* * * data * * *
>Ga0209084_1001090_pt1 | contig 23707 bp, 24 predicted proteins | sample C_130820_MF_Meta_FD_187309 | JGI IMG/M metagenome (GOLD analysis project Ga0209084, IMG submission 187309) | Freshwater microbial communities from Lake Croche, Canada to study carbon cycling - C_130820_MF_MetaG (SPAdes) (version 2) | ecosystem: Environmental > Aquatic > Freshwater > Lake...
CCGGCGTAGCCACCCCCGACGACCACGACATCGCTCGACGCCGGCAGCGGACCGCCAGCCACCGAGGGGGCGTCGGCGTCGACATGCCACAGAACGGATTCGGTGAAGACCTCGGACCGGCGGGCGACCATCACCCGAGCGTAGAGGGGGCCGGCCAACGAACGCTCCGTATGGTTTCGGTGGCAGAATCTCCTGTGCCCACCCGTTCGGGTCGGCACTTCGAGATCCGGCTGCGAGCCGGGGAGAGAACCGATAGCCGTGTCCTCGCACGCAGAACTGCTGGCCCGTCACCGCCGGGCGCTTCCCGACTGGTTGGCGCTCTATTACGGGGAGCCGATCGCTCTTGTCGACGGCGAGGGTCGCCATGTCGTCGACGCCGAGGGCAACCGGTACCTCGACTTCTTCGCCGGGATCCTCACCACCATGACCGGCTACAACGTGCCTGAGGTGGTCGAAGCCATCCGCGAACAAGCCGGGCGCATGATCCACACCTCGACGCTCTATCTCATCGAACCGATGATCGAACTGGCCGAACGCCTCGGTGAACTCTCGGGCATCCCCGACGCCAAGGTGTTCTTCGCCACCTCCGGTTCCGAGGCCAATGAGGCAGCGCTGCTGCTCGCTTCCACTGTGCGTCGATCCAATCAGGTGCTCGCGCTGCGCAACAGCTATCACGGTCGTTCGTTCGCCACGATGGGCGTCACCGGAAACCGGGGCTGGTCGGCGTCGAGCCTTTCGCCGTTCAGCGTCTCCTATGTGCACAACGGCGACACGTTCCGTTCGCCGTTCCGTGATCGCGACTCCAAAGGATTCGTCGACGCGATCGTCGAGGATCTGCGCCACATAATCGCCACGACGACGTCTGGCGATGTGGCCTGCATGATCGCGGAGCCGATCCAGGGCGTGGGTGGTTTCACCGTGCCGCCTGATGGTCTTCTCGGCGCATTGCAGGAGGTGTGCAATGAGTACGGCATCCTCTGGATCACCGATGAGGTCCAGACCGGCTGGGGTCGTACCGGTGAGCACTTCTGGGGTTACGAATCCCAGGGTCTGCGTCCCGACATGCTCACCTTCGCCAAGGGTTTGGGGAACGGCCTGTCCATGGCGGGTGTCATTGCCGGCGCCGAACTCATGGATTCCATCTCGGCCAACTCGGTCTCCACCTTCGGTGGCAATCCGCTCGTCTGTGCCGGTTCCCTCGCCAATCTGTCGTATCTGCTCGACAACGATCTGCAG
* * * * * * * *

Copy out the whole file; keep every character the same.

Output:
>Ga0209084_1001090_pt1 | contig 23707 bp, 24 predicted proteins | sample C_130820_MF_Meta_FD_187309 | JGI IMG/M metagenome (GOLD analysis project Ga0209084, IMG submission 187309) | Freshwater microbial communities from Lake Croche, Canada to study carbon cycling - C_130820_MF_MetaG (SPAdes) (version 2) | ecosystem: Environmental > Aquatic > Freshwater > Lake...
CCGGCGTAGCCACCCCCGACGACCACGACATCGCTCGACGCCGGCAGCGGACCGCCAGCCACCGAGGGGGCGTCGGCGTCGACATGCCACAGAACGGATTCGGTGAAGACCTCGGACCGGCGGGCGACCATCACCCGAGCGTAGAGGGGGCCGGCCAACGAACGCTCCGTATGGTTTCGGTGGCAGAATCTCCTGTGCCCACCCGTTCGGGTCGGCACTTCGAGATCCGGCTGCGAGCCGGGGAGAGAACCGATAGCCGTGTCCTCGCACGCAGAACTGCTGGCCCGTCACCGCCGGGCGCTTCCCGACTGGTTGGCGCTCTATTACGGGGAGCCGATCGCTCTTGTCGACGGCGAGGGTCGCCATGTCGTCGACGCCGAGGGCAACCGGTACCTCGACTTCTTCGCCGGGATCCTCACCACCATGACCGGCTACAACGTGCCTGAGGTGGTCGAAGCCATCCGCGAACAAGCCGGGCGCATGATCCACACCTCGACGCTCTATCTCATCGAACCGATGATCGAACTGGCCGAACGCCTCGGTGAACTCTCGGGCATCCCCGACGCCAAGGTGTTCTTCGCCACCTCCGGTTCCGAGGCCAATGAGGCAGCGCTGCTGCTCGCTTCCACTGTGCGTCGATCCAATCAGGTGCTCGCGCTGCGCAACAGCTATCACGGTCGTTCGTTCGCCACGATGGGCGTCACCGGAAACCGGGGCTGGTCGGCGTCGAGCCTTTCGCCGTTCAGCGTCTCCTATGTGCACAACGGCGACACGTTCCGTTCGCCGTTCCGTGATCGCGACTCCAAAGGATTCGTCGACGCGATCGTCGAGGATCTGCGCCACATAATCGCCACGACGACGTCTGGCGATGTGGCCTGCATGATCGCGGAGCCGATCCAGGGCGTGGGTGGTTTCACCGTGCCGCCTGATGGTCTTCTCGGCGCATTGCAGGAGGTGTGCAATGAGTACGGCATCCTCTGGATCACCGATGAGGTCCAGACCGGCTGGGGTCGTACCGGTGAGCACTTCTGGGGTTACGAATCCCAGGGTCTGCGTCCCGACATGCTCACCTTCGCCAAGGGTTTGGGGAACGGCCTGTCCATGGCGGGTGTCATTGCCGGCGCCGAACTCATGGATTCCATCTCGGCCAACTCGGTCTCCACCTTCGGTGGCAATCCGCTCGTCTGTGCCGGTTCCCTCGCCAATCTGTCGTATCTGCTCGACAACGATCTGCAG